Plate 33a. Painted sepulchral Tablets (continued).
Plate 34. Sepulchral deposits.
Plate 34a. Animals as sepulchral Offerings. — Matting used at Burials.


(PLATE 1-4)


Plate 1. Plan of Ancon and neighbouring Necropolis.
Plate 2. The Bay of Ancon I.
Plate 2. The Necropolis of Ancon I.
Plate 3. The terraced hills South of Ancon.
Plate 4. The northern part of Ancon Bay and the millstones of the Necropolis.

Introduction to the first volume.

At the beginning of the sixteenth Century there existed in South America two civilised States at the height of their prosperity. Both had their origin and seat on the uplands of the Cordilleras which traverse the whole Continent; both had been developed in the temperate, almost cold climate of the higher alpine regions. Such were the Chibcha State in the north, and that of the Incas in the south, which differed at once in the extent of their respective domains. While in the north, that is, the present Colombia, the civilised area was restricted to a relatively small district on the upland plateaux and valleys of Bogota and Tunja, the empire of the Incas reached far and wide, embracing the present Peru, Ecuador, Bolivia and a considerable portion of north Chile, and extending its sway on the one hand to the barren Pacific coastlands, on the other to the hot region of primeval forest on the east slope of the Andes.

Our knowledge of the Chibcha culture is but slight. No important architectural monuments have survived from pre-Columbian times, and but meagre reports have reached us even from the early period of the Conquest. The case is very different with Peru. This vast, well-ordered State, with its imposing monumental works and highly developed industries, excited the wonder of the Conquerors and their successors, who have handed down to us in detailed accounts and descriptions both the history of the Incas and their own observations on the state of the land. Much legendary matter and many fanciful exaggerations have doubtless been presented and accepted either as historic truth, or at least as conscientious relations. And although the long-standing and almost lavish glorification of the Inca state, as disclosed in the reports of the Spanish archives, must yield to more modest estimates, still the conditions have thereby been brought more home to us, and thus rendered more intelligible.

But even in the case of the ancient Inca state, at present one territory alone still bears in its numerous monuments eloquent witness to the high pitch of Culture, which in the course of many ages had here acquired a peculiar and independent development. This territory is the ancient land of Peru, whilom the special seat of Inca rule. Ruins of grandly-conceived buildings occur in many parts of the present Peru, the most noteworthy however on the extensive upland plateau now shared between the republics of Peru and Bolivia. All these structures and works in stone reveal perseverance in heavy manual labour and an educated taste for architecture, combined with skill in the treatment of the material employed.

But, for our knowledge of the contemporary culture of more far-reaching importance has been the discovery of numerous objects, which as industrial products belonged to the domestic economy of those peoples. All these objects have been excellently preserved, a fact due to the scarcely accidental coincidence of two circumstances — climate and worship of the dead. To the dry climate, restricted as it was to a narrow strip of the Peruvian seaboard, we are primarily indebted for the fact, that the rich contents of piously equipped graves have in manifold instances reached us uninjured, and that consequently the picture of a culture speedily swept away by the Spanish conquerors may still be restored with a certain relative fulness.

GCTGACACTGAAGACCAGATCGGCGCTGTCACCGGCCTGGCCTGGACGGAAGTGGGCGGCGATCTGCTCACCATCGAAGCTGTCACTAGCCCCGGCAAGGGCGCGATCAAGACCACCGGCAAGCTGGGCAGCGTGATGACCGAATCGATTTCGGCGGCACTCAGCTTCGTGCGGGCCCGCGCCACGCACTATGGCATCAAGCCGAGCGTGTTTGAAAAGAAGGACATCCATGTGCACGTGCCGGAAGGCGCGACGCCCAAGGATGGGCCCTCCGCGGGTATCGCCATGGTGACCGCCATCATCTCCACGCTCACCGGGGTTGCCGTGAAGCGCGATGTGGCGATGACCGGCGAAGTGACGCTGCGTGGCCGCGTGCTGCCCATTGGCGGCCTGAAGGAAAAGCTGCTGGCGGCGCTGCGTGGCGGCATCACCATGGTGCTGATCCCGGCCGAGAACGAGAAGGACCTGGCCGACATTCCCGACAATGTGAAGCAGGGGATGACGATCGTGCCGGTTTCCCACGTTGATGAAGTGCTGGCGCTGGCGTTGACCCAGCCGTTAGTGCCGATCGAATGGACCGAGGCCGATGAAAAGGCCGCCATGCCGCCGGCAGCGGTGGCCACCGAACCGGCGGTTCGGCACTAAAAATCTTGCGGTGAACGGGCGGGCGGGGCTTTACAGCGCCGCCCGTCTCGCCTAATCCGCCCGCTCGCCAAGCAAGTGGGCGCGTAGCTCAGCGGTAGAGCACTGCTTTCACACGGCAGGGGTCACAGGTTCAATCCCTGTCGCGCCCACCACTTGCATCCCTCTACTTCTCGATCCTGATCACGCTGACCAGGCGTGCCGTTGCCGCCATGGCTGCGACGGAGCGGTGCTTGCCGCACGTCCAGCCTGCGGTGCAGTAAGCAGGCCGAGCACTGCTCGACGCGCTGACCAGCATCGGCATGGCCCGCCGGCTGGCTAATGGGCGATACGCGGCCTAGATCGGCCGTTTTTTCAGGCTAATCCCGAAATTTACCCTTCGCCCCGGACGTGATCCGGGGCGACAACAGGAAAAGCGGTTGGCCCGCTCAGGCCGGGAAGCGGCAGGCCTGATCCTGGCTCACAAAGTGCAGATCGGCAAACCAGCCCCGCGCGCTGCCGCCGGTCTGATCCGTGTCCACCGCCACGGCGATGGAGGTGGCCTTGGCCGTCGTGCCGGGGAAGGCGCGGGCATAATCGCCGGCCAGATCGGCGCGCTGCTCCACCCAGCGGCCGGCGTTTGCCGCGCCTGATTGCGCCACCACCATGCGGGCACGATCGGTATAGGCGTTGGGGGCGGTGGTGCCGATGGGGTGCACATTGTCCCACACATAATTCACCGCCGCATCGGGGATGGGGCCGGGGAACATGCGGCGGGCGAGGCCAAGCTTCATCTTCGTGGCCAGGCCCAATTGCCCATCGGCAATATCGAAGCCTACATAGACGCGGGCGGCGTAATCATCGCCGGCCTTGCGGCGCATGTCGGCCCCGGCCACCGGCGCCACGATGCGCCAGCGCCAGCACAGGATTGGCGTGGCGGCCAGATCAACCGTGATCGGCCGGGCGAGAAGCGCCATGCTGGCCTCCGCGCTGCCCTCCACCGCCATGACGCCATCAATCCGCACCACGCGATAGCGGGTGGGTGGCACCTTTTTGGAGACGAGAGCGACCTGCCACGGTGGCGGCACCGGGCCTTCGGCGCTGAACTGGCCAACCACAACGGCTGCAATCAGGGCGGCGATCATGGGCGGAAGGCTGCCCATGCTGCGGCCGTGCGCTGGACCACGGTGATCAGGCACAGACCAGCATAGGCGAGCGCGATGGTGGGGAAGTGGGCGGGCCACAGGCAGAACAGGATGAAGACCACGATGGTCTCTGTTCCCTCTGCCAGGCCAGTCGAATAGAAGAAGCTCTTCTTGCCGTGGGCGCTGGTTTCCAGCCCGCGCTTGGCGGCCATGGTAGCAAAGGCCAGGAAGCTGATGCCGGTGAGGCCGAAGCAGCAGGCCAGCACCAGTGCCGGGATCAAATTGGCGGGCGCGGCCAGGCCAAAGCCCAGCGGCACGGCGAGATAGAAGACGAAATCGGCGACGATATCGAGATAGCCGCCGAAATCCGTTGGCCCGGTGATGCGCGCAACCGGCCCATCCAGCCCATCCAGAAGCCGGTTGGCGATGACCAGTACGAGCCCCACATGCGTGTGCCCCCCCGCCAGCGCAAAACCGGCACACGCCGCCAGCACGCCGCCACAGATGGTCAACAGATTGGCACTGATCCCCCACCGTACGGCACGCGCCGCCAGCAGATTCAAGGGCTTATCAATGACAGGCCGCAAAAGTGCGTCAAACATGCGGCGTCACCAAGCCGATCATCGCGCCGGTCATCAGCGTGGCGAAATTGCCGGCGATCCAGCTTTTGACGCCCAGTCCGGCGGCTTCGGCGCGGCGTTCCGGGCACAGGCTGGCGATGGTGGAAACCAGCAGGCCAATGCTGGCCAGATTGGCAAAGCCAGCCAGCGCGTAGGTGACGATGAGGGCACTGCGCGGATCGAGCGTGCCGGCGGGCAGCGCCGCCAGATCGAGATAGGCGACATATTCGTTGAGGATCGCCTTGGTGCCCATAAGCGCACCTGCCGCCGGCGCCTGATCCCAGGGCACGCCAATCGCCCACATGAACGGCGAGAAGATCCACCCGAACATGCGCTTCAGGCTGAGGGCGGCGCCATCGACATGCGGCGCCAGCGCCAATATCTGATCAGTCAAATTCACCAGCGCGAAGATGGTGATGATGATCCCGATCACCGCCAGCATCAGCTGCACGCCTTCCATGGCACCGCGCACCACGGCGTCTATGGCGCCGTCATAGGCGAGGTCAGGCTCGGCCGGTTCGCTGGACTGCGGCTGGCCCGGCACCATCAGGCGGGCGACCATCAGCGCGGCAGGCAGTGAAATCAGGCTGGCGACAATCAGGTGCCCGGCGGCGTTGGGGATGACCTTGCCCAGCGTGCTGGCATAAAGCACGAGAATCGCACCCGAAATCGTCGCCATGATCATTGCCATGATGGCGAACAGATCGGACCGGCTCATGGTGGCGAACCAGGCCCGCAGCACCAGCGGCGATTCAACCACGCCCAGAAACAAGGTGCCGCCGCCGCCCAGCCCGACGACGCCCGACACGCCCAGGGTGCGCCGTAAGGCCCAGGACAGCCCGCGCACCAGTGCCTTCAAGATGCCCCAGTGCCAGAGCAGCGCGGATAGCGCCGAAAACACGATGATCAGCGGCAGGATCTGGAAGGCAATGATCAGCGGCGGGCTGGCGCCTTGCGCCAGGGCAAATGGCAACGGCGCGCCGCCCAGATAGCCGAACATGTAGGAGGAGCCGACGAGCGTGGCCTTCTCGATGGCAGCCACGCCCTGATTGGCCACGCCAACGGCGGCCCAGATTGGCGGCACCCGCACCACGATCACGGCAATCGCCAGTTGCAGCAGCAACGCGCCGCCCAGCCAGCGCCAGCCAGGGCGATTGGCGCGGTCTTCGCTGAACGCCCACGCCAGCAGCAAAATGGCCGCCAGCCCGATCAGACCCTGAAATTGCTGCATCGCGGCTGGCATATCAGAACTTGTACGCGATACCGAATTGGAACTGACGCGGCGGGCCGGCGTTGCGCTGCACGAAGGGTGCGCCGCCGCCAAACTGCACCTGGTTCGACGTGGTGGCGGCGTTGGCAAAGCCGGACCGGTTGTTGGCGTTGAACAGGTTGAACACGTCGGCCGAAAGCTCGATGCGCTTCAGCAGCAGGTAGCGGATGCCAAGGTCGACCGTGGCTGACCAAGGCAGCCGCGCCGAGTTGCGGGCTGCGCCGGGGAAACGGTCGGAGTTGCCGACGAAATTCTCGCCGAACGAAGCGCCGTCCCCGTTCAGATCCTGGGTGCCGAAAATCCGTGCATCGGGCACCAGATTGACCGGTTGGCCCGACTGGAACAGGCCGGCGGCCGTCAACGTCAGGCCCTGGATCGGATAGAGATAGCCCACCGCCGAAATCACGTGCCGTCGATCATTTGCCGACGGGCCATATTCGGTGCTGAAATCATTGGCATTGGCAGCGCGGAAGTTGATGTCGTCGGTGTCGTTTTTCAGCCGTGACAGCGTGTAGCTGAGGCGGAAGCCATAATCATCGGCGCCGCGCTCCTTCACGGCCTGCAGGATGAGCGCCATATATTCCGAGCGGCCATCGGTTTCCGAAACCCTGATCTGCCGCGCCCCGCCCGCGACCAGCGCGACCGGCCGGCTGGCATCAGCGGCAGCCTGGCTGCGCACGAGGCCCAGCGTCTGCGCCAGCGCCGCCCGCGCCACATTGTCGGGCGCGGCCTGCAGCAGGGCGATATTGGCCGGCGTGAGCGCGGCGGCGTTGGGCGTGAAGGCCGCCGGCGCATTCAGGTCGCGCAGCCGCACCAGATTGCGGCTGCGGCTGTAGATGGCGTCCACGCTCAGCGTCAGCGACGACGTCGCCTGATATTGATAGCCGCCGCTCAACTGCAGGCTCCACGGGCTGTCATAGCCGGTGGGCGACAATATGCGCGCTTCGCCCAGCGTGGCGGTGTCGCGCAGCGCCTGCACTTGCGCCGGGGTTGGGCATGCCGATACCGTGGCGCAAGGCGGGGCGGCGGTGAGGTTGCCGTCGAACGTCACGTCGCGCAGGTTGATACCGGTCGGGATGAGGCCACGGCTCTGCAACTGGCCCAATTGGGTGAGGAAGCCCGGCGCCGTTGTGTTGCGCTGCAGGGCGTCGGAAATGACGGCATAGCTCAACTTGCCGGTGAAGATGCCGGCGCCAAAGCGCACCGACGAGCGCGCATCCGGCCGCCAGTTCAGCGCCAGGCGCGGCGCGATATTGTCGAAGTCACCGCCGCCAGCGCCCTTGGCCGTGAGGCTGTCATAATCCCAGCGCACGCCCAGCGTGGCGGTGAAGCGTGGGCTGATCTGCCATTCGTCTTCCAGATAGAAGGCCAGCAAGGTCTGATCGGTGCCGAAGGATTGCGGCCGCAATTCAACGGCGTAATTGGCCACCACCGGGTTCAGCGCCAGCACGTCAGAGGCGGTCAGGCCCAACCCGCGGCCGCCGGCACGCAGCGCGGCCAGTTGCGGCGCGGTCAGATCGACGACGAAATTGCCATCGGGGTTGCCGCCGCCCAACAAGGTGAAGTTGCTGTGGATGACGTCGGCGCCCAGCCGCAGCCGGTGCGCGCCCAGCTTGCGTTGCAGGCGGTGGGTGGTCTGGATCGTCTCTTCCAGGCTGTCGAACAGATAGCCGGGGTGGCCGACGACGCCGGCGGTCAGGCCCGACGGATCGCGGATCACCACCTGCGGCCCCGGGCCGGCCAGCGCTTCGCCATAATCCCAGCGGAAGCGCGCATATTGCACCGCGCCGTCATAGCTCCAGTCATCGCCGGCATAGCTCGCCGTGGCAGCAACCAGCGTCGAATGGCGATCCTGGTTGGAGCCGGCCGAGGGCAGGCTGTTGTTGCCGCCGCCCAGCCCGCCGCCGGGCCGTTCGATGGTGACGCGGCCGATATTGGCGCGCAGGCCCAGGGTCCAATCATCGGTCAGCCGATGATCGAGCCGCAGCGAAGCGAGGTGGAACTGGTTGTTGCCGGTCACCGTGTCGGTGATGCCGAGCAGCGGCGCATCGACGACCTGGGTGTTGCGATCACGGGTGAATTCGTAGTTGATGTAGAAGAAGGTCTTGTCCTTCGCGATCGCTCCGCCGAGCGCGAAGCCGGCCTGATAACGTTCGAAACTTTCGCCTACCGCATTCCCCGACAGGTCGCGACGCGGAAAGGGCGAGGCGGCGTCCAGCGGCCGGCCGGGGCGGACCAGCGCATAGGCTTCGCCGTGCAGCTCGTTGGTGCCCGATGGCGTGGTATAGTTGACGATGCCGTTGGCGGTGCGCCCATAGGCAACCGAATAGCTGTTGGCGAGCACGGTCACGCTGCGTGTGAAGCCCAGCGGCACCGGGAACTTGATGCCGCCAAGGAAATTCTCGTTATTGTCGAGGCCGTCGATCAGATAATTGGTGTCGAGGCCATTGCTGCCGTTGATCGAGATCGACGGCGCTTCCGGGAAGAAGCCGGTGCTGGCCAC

To such sepulchral finds the present work is devoted, finds which, unlike the monumental buildings, being concealed below the surface had till now escaped the customary treatment of the dead, but also carry us back to the busy life and inner soul of the ancient Indian populations. At the same time this scope of the work is so far limited, that it comprises only a faithful reproduction and description of objects brought to light in a single Peruvian burial-place, although certainly one of great extent — the Ancon Necropolis.

The ancient Inca domain embraced lands of the most diverse climates and productiveness. The climatic extremes lie between a cold highland region inhabited to a height of over 13,000 feet, and a hot seaboard washed by the waves of the Pacific Ocean. The true home of the Incas were the uplands, where are found the remains of the great stone structures, whereas the lowlands were not incorporated in their empire till later times. The buildings of these lowlands, mostly of adobe, cannot compare with the stone edifices of the plateau. But this inferiority is compensated by the rich contents of their graveyards, comprising all the perishable articles of daily use, which could not resist the damp climate of the higher regions. For along the coast all is bare and arid, from Tumbez southwards far into the present Chile for a due to the influence of the oceanic currents and meteorological peculiarities acting in combination with the relief of the land. Above this narrow but still varying strip of coastlands tower the Andean Cordilleras, their spurs projecting here and there seawards, elsewhere forming advanced ridges of bare dark rocks, which contrast sharply with the bright seasands filling the broad bights and often heaped up in shifting dunes.